ADA issues disease prevention paper
‘Barriers’ series rebranded as Action for Dental Health
The most cost-effective way to ensure optimal dental health in children and adults is through prevention, education and behavioral modifications, the Association said in a disease prevention paper posted online Jan. 24. This is the first of two newly named Action for Dental Health papers that will address the importance of disease prevention.
ADA President Dr. Charles H. Norman III introduced the ADH paper, Bringing Disease Prevention into Communities, as a renamed continuation of the ongoing series of Breaking Down Barriers to Oral Health for All Americans statements on workforce, finance and safety net topics. All the reports including the first prevention paper are posted at ADA.org.
“Disease prevention is the object of increasing focus in all of health care and holds the greatest promise for continued success,” Dr. Norman said. “The two most prevalent dental pathologies—tooth decay and gum disease—are almost entirely preventable. Education about the dangers of tobacco and alcohol use can, by leading to behavioral changes, help prevent oral cancer. For patients with oral cancers, early detection yields a much greater survival rate than those whose disease has progressed undetected. Significant facial trauma can be prevented with the use of mouth guards and other protective equipment in recreational sports.”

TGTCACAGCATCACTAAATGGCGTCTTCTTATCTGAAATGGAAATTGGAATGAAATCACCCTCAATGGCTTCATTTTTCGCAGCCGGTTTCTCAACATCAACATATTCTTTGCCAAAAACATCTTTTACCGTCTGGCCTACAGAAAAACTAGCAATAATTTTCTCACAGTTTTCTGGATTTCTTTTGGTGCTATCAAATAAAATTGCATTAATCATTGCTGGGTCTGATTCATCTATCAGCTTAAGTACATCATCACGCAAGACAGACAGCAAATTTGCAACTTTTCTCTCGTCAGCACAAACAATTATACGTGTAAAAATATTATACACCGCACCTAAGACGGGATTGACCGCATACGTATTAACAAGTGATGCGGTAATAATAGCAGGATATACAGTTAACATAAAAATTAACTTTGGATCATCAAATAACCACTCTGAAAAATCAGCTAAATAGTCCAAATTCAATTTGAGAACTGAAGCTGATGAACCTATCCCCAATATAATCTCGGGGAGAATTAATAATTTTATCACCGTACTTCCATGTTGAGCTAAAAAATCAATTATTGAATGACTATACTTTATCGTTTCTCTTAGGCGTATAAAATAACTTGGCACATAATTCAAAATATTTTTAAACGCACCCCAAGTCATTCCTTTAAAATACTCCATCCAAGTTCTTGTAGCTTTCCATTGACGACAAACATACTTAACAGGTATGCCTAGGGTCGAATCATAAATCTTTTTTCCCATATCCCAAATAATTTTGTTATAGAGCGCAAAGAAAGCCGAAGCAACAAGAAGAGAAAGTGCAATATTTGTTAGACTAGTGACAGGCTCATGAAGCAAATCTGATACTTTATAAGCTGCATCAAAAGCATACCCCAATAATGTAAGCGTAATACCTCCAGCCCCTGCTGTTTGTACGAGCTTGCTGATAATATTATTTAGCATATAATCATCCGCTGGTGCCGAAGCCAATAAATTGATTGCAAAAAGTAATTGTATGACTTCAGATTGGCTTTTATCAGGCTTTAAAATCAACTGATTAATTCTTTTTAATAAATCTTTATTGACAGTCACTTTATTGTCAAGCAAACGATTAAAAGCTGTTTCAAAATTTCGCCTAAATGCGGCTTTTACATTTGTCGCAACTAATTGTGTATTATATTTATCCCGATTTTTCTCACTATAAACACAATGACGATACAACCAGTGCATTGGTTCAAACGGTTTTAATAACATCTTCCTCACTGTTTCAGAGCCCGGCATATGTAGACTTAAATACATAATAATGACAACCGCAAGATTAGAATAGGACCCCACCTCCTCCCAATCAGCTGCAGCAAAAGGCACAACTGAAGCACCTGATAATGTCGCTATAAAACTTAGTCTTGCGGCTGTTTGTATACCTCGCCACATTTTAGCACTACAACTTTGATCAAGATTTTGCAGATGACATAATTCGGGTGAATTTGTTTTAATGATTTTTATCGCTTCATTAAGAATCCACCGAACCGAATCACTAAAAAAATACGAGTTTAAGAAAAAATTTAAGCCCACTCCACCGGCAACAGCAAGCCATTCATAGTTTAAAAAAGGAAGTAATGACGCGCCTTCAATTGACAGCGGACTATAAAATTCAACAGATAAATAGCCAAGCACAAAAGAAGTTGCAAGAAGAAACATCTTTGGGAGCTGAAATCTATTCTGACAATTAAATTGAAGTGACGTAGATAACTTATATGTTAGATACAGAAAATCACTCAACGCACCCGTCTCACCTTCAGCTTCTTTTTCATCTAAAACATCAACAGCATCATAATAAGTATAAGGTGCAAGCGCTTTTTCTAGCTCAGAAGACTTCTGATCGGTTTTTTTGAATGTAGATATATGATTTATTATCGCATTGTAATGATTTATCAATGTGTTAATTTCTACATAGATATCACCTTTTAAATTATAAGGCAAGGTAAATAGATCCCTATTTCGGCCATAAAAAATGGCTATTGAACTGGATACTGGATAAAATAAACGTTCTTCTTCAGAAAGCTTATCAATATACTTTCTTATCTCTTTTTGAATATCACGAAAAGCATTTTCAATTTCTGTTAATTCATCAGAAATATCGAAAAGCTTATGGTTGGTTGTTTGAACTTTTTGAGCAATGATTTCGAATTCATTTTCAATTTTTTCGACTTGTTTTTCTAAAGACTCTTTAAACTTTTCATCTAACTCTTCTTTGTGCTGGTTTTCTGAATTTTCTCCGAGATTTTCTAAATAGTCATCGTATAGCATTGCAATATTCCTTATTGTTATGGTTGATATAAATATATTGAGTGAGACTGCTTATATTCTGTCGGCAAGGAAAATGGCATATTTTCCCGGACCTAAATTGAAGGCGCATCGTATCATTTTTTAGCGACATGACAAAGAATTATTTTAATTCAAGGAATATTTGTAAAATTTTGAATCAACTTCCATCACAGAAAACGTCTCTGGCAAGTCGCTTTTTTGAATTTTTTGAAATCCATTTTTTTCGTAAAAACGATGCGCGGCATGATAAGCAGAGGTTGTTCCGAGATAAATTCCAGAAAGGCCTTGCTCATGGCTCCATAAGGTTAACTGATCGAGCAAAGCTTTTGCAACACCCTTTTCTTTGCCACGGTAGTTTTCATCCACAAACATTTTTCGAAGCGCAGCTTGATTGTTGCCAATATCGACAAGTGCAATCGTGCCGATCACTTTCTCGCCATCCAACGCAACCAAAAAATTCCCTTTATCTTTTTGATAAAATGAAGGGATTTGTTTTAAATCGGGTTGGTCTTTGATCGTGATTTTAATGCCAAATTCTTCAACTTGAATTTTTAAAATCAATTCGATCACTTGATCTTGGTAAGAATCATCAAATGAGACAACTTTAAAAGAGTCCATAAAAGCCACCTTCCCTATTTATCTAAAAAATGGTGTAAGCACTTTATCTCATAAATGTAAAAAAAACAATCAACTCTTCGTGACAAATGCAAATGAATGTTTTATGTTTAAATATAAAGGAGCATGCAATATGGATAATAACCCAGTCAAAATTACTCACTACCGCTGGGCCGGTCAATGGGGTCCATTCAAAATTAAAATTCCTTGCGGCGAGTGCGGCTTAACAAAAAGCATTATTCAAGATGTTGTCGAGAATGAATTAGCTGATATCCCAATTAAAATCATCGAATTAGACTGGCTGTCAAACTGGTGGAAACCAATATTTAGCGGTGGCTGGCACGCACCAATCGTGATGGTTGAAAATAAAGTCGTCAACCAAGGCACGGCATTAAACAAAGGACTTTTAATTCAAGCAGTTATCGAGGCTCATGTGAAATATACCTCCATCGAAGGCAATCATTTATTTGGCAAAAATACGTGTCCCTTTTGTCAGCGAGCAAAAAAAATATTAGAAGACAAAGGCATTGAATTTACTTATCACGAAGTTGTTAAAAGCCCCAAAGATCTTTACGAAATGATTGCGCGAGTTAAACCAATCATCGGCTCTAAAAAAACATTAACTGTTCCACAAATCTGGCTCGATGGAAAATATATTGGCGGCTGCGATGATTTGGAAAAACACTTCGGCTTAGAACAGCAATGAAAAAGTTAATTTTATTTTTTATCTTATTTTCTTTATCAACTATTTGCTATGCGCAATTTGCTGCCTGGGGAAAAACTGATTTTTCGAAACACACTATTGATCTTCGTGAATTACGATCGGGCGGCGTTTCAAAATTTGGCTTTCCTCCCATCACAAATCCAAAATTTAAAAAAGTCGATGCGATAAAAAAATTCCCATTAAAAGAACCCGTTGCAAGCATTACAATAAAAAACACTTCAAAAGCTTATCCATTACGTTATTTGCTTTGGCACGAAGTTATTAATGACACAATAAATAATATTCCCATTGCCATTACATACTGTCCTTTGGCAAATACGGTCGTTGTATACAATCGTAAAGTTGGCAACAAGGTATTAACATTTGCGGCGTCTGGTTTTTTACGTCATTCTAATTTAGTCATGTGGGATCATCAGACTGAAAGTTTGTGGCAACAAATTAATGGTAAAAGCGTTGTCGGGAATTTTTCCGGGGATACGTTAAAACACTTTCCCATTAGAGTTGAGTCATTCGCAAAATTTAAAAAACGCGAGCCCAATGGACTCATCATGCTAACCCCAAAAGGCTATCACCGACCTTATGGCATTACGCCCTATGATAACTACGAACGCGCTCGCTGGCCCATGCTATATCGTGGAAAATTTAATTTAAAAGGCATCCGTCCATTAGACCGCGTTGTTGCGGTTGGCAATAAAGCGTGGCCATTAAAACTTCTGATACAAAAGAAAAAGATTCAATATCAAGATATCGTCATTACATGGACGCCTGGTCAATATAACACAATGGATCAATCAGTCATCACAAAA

The first prevention paper examines disease patterns, health management, state oral health programs, oral health assessments and Community Dental Health Coordinators. Future papers will cover such topics as school-based delivery of preventive care, community water fluoridation, periodontal disease, diet, tobacco and other behavioral factors, dental health education, outreach through the media and evidence-based prevention.
“The ADA is committed to moving prevention to the forefront, not only in the public health community, which already understands its critical role in oral health, but also among government, the educational community, the other health professions and the public,” the paper said in conclusion.
“Through Action for Dental Health: Dentists Making a Difference, the ADA is committed to achieving that, and is setting specific, measurable goals to do so.”